And because of his expertise in this area and a lot more of Peter's keynoted for a whole bunch of different clients, like the US Department of Defense, and Walt Disney World, and Sheraton, and American Express, and Cisco, and Sprint, and beyond, and because he does still have a little bit of time on his hands, plus he's ADD of course.  He's an angel investor, he's a sub-4 marathon runner, he's an Ironman triathlete, he's a sky diver, he's on the advisory board for NASA, and he also recently authored the book “Zombie Loyalist: Using Great Service To Create Rabed Fans”.  So he's kind of an underachiever, but we decided to have him on the show anyways.  So, Peter, welcome.

Peter:  Thank you.  Good to be here.  What a great intro.  Rabid fans, by the way.  I'm afraid I've actually created rabied fans.  That wouldn't go over well.

Ben:  That's my problem with being one of those guys, ever since I was a kid, I would read books to myself and not read them aloud.  Part of that might be because I was homeschooled K through 12, and so I didn't spend a lot of time like standing up in class reading.  And so I'll have these words that I pronounce inside my head.  Another one, what is one that I'll do, like autofagey, versus autophagy.  That one has come back to bite me before.

Peter:  What's the one from the The Simpsons where Marge Simpson just shouts out, “Lisa, run like the wind!”  And Lisa goes, “Mom, it's the wind!”

Ben:  Yeah.  Exactly.  Run like the wind.  There's one other, it's on the tip of my tongue.  I'll remember it later on.  But, yes, rabied versus rabid.  Yes, good point.  Okay.  So anyways, ADD and ADHD.  It's really, really interesting that you actually think that it's good for you, so let's just start right there.  Why do you say that ADD and ADHD are actually responsible for success?

Peter:  Best way I could phrase it is if you give everyone, you drive down the road, you're gonna see a lot of Hondas.  You've got people in Hondas all over the place.  You don't see that many Lamborghinis.  Hondas are great cars.  They'll get you where you need to go, whatever.  Lamborghinis are fun.  Lamborghinis are fast.  Lamborghinis are pretty awesome.  ADHD simply means that your brain runs at a faster level than a normal brain.  Problem is, a lot of people don't know how to control that.  You're used to driving a Honda, then I give you a Lamborghini, you try to drive it like a Honda.  You're gonna crash into a tree.  But if you've trained your brain or trained yourself to drive that Lamborghini the way a Lamborghini's supposed to be driven, you're gonna be cornering like it's on rails.  You're gonna have a field day with that car, right?  But you have to know how to drive it.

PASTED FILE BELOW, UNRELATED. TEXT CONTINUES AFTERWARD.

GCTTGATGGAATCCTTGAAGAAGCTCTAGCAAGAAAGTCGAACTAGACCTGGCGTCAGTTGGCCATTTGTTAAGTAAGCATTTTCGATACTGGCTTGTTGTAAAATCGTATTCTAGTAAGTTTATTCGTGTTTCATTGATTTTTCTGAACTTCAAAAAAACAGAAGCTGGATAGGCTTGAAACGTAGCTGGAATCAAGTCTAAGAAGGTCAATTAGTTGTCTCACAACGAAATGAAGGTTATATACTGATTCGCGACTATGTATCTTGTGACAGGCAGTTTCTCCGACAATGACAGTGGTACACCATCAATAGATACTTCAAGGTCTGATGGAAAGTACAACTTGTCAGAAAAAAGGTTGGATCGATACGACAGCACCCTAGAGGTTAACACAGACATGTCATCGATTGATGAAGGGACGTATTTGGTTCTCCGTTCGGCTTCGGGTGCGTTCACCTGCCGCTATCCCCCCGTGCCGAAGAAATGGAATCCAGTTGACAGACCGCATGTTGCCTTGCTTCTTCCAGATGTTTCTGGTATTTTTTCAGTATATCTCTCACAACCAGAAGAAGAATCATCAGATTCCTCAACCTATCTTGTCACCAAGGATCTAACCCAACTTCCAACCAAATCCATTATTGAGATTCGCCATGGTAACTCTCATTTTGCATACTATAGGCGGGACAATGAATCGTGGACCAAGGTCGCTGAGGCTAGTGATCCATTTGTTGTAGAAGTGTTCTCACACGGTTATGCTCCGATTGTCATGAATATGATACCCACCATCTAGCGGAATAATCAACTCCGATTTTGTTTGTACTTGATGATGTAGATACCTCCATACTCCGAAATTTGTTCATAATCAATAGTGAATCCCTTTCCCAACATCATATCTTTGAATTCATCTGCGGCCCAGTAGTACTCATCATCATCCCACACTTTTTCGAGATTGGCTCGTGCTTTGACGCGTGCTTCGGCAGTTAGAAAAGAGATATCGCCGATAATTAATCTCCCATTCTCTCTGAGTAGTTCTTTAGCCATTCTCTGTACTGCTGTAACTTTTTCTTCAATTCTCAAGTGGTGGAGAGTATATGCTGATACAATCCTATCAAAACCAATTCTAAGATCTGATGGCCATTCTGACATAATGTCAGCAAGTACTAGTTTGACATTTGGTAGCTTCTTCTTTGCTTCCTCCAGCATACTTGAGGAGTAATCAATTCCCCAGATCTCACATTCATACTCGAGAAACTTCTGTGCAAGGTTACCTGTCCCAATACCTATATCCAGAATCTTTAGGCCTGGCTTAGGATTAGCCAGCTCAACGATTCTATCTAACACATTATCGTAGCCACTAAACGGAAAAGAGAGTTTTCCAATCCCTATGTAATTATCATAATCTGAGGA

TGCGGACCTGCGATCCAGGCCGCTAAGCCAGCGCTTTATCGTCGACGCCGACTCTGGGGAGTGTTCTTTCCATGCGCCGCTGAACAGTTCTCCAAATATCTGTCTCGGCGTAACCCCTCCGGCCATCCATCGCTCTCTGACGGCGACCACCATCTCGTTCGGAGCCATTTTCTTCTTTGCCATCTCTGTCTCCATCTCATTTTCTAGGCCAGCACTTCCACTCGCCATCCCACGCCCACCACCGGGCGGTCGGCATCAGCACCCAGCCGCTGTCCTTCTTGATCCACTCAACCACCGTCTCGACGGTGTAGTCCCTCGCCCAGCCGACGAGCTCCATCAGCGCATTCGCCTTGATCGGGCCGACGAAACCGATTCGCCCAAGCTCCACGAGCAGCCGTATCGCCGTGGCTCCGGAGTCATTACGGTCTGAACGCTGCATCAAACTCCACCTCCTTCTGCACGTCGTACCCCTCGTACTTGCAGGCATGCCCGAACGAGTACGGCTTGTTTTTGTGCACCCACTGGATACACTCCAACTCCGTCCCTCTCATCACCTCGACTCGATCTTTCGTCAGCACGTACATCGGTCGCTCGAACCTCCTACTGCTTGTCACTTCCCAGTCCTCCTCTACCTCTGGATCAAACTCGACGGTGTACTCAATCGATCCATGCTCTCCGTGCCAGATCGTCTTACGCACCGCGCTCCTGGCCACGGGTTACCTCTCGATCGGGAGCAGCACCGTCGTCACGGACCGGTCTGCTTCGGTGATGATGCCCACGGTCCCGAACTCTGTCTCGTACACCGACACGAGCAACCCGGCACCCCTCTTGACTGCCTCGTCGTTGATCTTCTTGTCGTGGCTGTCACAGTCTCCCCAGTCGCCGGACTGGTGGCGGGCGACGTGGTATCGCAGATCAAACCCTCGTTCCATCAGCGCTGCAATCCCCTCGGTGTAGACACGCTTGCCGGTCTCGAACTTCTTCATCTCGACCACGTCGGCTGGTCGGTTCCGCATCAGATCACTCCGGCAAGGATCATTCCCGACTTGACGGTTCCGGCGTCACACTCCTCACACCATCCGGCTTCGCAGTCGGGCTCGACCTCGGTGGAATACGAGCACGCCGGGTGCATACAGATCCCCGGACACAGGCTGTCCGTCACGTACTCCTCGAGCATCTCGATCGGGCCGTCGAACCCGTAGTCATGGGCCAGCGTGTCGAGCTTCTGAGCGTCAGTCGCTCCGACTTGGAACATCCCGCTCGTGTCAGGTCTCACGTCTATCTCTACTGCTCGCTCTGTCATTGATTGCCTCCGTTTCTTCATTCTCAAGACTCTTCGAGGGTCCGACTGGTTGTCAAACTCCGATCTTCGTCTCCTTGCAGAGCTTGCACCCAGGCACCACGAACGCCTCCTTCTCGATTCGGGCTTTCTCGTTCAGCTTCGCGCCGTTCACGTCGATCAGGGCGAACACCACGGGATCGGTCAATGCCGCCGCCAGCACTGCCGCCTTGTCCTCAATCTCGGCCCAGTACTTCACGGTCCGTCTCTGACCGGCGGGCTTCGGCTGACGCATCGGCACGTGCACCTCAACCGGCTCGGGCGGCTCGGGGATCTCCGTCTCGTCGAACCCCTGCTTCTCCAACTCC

And so, the problem with ADHD is that we spend a lot of time teaching people to be one way, to be normal, not to do anything different, and our brains don't function that way.  ADHD is very real.  It simply means that we have less, we naturally produce less dopamine, monoamine inhibitors, adrenalin, things like that.  And because of that, we have a hard time to stay focused until we learn how to use our brains to our advantage.  Once we learn to use our brains to our advantage, we can go faster than almost anyone else.

Ben:  That's interesting.

Peter:  And so that's where it gets fascinating.